By now, it’s safe to say that almost anyone who takes part in social networking–especially in a business sense–has heard that the best way to use it is to build relationships and talk with people, not at them.
It’s easy to spit out information–whether it’s websites you want people to visit or products and services you want to buy–but chances are few people will care enough to react to it if they haven’t established some sort of personal connection with you.
It’s just like building relationships face-to-face; once you make a genuine connection with someone, they’ll likely be a lot more interested in finding out more about you. But if you act like you just want to use them as a one-sided sounding board, chances are they’ll start ignoring you and turning the other way when they see you coming.
In my experience, this is a simple idea to understand, but a not-so-simple one to actually put into action. It’s easy for people to act like they care about building relationships with the people they’re addressing, but how often is that actually the case?
For example, frequently people posting on behalf of a company on platforms such as Twitter and Facebook will ask questions of their followers–things as general as “What are you doing this weekend?” to specific questions like “What do you think of our new site design?” That’s great, as long as they actually care about the responses, and show people that they care. A good conversation doesn’t end after one question is asked and one response is given. In good conversations, responses lead to follow-up questions, and sometimes other topics of discussion. That’s how relationships are developed. Remember the last time you responded to a post on a company’s fan page and they responded back? Didn’t it feel really refreshing (maybe even a bit shocking, in a good way)?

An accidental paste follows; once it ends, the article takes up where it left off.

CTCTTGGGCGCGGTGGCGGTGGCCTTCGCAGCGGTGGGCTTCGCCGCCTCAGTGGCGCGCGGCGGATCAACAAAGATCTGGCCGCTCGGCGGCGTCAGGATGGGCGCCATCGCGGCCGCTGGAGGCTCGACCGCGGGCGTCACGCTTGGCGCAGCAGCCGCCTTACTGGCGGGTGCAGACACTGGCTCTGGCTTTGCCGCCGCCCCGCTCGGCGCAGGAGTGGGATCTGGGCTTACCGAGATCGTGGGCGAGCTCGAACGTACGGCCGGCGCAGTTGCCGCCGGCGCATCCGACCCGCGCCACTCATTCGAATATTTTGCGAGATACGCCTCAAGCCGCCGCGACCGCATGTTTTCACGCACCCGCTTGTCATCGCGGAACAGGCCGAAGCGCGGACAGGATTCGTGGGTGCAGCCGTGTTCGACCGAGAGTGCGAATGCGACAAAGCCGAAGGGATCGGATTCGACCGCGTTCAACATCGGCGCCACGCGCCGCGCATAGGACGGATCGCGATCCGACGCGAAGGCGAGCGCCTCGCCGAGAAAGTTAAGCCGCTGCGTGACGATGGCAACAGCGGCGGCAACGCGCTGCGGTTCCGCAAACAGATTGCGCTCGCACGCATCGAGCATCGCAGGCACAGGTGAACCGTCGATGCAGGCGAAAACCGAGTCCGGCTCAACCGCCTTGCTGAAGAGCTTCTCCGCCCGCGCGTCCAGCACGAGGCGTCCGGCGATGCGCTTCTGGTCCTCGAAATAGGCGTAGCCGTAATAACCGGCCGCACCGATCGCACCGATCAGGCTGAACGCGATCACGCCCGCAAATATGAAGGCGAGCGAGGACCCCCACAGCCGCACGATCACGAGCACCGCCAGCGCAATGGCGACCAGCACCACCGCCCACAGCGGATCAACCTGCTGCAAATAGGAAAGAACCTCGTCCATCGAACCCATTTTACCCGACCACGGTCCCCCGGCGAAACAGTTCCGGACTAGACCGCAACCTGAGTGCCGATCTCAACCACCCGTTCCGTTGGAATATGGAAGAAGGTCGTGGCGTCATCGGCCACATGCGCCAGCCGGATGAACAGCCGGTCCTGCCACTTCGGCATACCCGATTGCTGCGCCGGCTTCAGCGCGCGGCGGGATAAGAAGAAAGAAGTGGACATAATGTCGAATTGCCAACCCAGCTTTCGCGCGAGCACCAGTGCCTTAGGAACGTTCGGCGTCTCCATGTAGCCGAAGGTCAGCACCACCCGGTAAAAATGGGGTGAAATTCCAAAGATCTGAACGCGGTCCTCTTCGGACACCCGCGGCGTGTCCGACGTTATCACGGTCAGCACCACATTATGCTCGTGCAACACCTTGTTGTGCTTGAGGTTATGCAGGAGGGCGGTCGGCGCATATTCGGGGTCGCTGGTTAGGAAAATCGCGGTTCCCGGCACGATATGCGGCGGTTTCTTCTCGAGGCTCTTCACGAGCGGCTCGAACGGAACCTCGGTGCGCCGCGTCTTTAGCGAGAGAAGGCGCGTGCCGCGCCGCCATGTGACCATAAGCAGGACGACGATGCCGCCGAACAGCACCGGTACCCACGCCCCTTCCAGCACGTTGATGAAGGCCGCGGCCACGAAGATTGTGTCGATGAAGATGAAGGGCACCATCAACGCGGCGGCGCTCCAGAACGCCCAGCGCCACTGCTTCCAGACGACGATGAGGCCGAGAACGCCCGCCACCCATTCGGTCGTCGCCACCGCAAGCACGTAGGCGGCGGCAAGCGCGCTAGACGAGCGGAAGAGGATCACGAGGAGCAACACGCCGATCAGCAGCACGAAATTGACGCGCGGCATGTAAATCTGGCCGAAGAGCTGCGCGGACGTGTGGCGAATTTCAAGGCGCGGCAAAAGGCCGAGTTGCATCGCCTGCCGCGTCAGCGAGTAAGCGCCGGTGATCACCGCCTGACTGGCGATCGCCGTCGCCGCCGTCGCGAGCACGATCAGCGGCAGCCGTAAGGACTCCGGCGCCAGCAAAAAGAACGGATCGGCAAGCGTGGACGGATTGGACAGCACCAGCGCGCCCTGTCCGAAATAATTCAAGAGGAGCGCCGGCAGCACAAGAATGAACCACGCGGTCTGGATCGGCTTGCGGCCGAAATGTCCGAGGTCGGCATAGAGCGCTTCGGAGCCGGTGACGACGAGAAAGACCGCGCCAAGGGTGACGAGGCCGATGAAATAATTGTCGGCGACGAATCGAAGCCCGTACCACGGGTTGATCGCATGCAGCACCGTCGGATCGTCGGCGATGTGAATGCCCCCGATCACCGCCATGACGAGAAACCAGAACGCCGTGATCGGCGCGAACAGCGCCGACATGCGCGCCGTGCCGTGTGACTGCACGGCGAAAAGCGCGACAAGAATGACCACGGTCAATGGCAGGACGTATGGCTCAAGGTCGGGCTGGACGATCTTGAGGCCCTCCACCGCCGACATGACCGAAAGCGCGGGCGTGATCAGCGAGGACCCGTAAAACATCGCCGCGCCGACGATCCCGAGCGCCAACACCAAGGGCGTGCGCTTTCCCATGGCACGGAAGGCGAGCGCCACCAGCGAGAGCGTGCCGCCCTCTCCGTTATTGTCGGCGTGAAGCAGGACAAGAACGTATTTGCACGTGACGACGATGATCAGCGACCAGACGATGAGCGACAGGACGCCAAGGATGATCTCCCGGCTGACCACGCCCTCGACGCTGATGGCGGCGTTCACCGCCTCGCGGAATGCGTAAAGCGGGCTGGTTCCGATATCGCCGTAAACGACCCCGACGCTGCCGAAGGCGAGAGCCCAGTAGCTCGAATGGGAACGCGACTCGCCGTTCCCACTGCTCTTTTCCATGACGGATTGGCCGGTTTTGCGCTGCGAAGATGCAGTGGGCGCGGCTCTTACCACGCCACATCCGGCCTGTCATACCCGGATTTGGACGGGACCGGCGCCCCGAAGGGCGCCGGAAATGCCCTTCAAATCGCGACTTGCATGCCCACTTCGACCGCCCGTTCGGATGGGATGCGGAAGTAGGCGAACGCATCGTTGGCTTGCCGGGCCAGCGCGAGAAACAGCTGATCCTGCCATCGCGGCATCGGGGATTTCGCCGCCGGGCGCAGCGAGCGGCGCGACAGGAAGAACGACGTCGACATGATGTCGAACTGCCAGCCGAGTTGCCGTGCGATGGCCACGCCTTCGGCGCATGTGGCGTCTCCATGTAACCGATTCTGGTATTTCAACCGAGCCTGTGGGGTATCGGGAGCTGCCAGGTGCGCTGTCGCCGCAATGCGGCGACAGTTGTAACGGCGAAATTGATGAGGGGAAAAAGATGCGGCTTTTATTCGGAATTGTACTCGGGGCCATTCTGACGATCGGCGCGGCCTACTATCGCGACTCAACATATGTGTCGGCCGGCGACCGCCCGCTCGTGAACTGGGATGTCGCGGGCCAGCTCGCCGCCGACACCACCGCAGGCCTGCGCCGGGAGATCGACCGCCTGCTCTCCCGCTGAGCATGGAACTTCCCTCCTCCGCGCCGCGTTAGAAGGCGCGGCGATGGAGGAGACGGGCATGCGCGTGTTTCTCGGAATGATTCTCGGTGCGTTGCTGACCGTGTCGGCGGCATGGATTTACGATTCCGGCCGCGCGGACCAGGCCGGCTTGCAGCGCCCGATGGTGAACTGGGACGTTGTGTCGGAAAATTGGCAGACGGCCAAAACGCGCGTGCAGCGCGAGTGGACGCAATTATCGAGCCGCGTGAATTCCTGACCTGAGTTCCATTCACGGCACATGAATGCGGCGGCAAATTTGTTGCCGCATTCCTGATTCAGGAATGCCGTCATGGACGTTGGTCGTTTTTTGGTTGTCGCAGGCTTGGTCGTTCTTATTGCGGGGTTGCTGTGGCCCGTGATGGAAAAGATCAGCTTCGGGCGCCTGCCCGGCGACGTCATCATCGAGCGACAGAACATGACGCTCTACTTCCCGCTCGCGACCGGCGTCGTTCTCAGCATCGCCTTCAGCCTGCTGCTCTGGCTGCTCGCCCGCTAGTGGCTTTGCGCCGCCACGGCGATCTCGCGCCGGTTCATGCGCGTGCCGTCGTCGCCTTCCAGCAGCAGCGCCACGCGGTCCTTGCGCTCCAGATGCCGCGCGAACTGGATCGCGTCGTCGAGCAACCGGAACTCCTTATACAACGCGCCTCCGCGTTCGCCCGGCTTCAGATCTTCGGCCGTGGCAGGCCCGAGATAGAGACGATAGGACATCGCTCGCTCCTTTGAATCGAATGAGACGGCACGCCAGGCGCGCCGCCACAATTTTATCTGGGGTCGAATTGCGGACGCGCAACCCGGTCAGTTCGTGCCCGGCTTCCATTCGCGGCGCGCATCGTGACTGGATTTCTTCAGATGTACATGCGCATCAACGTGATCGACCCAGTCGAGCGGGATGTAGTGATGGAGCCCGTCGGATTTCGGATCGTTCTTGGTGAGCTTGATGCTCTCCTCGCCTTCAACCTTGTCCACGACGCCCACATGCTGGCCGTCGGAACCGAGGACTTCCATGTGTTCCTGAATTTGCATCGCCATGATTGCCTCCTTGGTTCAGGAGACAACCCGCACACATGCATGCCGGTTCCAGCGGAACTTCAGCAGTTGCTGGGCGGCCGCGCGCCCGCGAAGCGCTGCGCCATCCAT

If you pass up the opportunity to take the conversation further, you’re probably not going convince people that you really care about what they have to say, and run the risk of them flagging you as a phony (and if you actually don’t care about what they have to say, you probably shouldn’t be asking the questions in the first place).
Recently, I actually saw one of my Twitter contacts call this behavior out, literally tweeting something like, “How often are companies who tweet out questions actually interested in my opinion?” It was a perfect illustration to me that this kind of thing doesn’t go unnoticed; most people can sniff out a faker a mile (or Twitter steam) away.
It’s true, social networking works best when it’s actually social. When you care, people will care back, and you’ll probably have a lot more success reaching the people you want to reach.
What do you think? (I swear, I really want to know).